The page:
How often in our working week do we hear the phrase “I haven’t had time to think”?

Even writing that question has made me stop in my tracks and consider the connotations of that concept; one of people going about their jobs without opportunity to give consideration to what they are doing. As somebody who runs a business, it’s quite a scary thought.

Clearly, depending upon the nature of one’s job, the potential risks inherent in a working life so hectic that people do not have time to think about what they are doing are varied.

But there is real value in having time to think. Even outside of work, in a world in which our lives have become increasingly encroached upon by technology, especially when it brings our work home or even into our bedrooms, we need to shut things down and take time out in our own heads.

This is one of the reasons why mindfulness has become such a growing phenomenon. People are starting to realise that they need a point in their day that is their own, to check in with their minds and bodies.

Likewise, it only takes a few seconds to stop, breathe and centre oneself, once, maybe twice a day. You don’t even have to leave your desk, though it probably helps for most.

It’s all good for the mind and spirit of the individual, but employers should be aware of the benefits as well. A mindful workforce is more likely to conduct his or her duties in a more considered and thoughtful manner, and less prone to hastily err in their tasks.

Additionally, mindfulness is a weapon in the fight against a rise in depression and anxiety, which affects 20% of the UK working population. Figures from the Health and Safety Executive show one in seven people find work very or extremely stressful.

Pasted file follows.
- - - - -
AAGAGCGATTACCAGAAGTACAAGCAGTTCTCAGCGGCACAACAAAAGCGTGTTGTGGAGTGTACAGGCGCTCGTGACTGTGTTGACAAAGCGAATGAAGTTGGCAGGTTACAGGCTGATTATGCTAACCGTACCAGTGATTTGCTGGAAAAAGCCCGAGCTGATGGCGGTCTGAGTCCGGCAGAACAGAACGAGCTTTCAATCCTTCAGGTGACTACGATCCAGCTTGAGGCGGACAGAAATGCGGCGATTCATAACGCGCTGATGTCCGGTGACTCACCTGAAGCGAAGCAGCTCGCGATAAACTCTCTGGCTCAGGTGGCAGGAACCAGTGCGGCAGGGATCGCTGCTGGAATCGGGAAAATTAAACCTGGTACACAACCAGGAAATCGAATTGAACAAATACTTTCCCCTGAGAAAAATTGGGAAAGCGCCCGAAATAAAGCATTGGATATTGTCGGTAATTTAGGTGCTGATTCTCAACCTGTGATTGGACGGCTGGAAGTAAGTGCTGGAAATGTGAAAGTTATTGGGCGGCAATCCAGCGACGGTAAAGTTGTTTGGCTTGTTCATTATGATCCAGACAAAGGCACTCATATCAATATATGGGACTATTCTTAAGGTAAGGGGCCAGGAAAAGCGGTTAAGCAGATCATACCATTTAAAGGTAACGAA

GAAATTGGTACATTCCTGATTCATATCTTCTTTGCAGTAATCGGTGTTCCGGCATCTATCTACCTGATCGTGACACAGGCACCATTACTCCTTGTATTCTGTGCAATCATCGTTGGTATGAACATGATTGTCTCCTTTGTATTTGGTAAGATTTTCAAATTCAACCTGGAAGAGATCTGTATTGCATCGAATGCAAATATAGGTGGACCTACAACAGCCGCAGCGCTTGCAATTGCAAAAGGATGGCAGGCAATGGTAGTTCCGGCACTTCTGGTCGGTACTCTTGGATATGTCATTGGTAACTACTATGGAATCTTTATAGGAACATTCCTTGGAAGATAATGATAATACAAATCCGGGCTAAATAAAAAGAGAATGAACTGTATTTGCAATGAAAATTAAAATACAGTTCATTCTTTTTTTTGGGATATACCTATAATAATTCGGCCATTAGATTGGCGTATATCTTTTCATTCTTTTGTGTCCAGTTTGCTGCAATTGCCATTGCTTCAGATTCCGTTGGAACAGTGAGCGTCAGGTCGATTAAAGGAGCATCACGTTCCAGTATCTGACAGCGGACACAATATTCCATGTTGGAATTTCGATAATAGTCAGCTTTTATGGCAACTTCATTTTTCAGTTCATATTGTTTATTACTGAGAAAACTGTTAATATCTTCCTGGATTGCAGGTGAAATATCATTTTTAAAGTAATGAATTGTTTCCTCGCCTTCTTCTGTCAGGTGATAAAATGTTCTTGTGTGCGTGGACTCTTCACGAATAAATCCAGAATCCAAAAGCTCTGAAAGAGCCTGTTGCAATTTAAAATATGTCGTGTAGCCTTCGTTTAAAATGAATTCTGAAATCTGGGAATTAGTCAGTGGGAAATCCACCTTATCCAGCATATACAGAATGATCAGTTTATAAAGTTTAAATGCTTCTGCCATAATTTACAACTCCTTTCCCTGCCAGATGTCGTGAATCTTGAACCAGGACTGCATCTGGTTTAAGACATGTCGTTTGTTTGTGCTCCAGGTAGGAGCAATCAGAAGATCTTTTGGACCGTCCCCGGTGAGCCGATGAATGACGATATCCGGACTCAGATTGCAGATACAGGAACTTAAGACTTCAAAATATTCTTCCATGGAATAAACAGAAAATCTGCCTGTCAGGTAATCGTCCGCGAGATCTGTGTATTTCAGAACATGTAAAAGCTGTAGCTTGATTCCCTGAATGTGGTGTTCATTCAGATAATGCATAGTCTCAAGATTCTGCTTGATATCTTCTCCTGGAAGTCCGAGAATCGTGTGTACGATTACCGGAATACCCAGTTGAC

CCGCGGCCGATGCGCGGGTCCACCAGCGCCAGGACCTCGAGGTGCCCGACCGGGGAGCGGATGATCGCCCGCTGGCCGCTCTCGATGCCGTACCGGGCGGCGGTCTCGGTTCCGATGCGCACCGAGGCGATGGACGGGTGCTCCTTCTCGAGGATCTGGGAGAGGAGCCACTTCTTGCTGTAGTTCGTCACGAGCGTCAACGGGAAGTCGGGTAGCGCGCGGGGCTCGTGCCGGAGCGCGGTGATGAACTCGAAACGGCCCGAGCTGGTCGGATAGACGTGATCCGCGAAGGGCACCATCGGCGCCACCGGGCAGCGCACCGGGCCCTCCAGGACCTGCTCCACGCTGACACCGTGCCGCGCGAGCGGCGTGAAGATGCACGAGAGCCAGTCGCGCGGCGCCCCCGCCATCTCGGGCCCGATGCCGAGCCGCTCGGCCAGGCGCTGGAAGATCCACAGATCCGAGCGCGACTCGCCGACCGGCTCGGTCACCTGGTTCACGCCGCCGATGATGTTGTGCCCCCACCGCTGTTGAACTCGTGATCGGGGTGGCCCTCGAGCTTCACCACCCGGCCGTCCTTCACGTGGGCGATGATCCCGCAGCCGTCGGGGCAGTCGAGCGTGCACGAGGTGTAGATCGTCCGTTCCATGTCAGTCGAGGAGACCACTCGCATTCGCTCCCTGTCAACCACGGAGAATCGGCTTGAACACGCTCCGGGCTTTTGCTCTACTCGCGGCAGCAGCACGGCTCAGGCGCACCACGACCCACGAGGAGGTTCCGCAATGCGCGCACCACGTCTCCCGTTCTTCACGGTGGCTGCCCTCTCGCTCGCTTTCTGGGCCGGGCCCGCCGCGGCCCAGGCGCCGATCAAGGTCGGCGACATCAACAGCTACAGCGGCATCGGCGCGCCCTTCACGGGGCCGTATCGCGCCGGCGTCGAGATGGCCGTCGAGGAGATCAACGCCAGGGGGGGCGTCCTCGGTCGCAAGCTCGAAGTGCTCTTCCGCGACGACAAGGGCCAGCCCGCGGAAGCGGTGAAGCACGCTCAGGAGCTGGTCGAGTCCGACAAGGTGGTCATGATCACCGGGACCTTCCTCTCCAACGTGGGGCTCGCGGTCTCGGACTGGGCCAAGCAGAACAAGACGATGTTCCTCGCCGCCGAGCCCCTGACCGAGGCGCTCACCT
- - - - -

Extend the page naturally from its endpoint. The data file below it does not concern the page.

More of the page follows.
We hear a lot about the issue of productivity among the UK workforce, and how employers will get as much out of their existing staff before recruiting, but the fact is that there are many people who are overloaded, engaged in the equivalent of a plate spinning or juggling act. Inevitably, without time to consider each move, a plate or ball will come crashing down.

I’m not suggesting that businesses “carry” unproductive people, but that somebody with a workload that does not give them time to think is likely to become a detriment at some point, no matter how good they are.

The potential benefits of building time to think into the working day are many; from doing a job in a more thoughtful, considered manner, to avoidance of personal breakdowns, through mental and physical exhaustion. It can help with developing authentic leaders, driving values and ethics, boosting creativity, and enhancing cognitive performance.

What’s more, the discipline of mindfulness is one that can be coached into staff. The concept of mindful coaching has sprung up for people looking to declutter their brains outside of the workplace, and it’s something that can be done with and for employees, with benefits for staff, employers, customers and colleagues alike.

It’s a wise move to consider this when planning the balance between workload and workforce. Yes, mindfulness may sound like some form of “tree-hugging hippy nonsense” to the uninitiated, but when people are overloaded with work and technological encroachment upon their lives, bringing a little balance can make a huge difference.

Sue Alderson is a director of Azure Consulting, a Yorkshire-based specialist in leadership development. www.azure-consulting.co.uk. 01924 385600. www.twitter.com/azureconsult

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